It seems that every comedian really wants to be taken seriously. Everyone from Charlie Chaplin to Jim Carrey has tried to put the clown face in storage from time to time in favor of something more dramatic. I’m sure even The Three Stooges would have liked to have had a go at The Three Musketeers instead of The Three Sew and Sews if only typecasting hadn’t had it’s cruel way with them.
In Reign Over Me Adam Sandler leaves goofballs Happy Gilmour and Billy Madison behind, instead choosing to take on a serious role as a heartbroken man having trouble dealing with tragedy.
As Charlie Fineman Sandler (who is looking more like Bob Dylan every day) convincingly plays a man who developed post-traumatic stress syndrome after he lost his wife and three daughters in 9/11. He spends his days and nights in a fog, trying desperately to bury the memories of his lost family. A chance encounter with his old college roommate (Don Cheadle) begins his painful trip back to the real world.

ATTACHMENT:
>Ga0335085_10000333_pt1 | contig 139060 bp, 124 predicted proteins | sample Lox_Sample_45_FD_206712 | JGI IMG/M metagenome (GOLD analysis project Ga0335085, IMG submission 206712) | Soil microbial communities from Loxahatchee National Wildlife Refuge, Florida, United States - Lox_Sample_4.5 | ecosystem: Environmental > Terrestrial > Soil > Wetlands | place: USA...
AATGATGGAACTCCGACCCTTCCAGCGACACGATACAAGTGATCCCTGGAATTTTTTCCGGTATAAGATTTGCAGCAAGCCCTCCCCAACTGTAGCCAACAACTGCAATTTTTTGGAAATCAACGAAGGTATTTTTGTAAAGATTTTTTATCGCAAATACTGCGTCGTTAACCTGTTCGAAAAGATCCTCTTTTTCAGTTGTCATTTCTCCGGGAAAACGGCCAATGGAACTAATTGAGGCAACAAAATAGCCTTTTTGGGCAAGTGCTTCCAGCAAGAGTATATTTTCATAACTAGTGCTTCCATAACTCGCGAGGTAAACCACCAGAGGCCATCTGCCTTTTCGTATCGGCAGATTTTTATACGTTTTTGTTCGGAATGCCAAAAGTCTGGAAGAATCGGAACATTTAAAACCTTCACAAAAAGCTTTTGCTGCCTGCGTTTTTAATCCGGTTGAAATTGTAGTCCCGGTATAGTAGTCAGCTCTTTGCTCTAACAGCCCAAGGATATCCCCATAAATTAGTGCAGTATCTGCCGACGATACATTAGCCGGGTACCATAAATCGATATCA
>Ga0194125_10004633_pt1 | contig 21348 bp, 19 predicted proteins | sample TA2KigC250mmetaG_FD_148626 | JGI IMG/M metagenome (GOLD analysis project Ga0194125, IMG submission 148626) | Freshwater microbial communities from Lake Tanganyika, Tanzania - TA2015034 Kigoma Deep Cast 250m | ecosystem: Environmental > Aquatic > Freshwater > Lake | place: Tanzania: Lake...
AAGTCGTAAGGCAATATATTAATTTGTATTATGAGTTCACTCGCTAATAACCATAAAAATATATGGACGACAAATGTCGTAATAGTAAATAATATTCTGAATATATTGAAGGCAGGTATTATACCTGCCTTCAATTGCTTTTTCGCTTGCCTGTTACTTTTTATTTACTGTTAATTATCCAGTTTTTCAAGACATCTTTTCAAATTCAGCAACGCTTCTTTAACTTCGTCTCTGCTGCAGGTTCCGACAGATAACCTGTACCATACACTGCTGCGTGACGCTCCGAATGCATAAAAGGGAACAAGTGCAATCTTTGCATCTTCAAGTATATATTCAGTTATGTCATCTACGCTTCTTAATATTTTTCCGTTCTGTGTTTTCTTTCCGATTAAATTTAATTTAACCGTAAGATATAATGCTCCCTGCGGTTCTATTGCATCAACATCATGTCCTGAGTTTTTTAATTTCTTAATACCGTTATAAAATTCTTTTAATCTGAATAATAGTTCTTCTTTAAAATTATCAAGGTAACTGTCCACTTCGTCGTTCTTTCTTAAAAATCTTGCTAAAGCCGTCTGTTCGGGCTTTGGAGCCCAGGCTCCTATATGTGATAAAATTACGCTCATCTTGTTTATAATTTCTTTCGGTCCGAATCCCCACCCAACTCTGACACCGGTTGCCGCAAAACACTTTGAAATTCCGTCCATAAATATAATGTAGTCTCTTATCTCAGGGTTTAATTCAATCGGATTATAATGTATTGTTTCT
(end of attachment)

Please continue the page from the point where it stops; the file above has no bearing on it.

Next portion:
The Wedding Singer this isn’t. This is Sandler’s first real adult role. As Fineman he displays the kind of mood swings and anger that is part of his comedic book of tricks, but here there is more depth than he’s ever offered up before. The way he slowly re-enters the normal world is subtle and effective.
Also effective is the relationship between Cheadle and Sandler. Cheadle’s character is also at a cross roads, although for exactly the opposite reasons that Sandler has withdrawn from life. The two actors play off one another with an unforced intimacy that really sells the idea that they have a history and therefore have a reason to be invested in one another.
Reign Over Me loses some of its momentum in its final moments. Director and writer Mike Binder seems intent in wrapping up all loose ends, making the third act seem a bit too pat. It’s a shame because up until the last ten minutes Reign Over Me doesn’t take the easy route. Tacking on a happy (or at least an implied happy) ending mars what up until then is one of the best films of the year.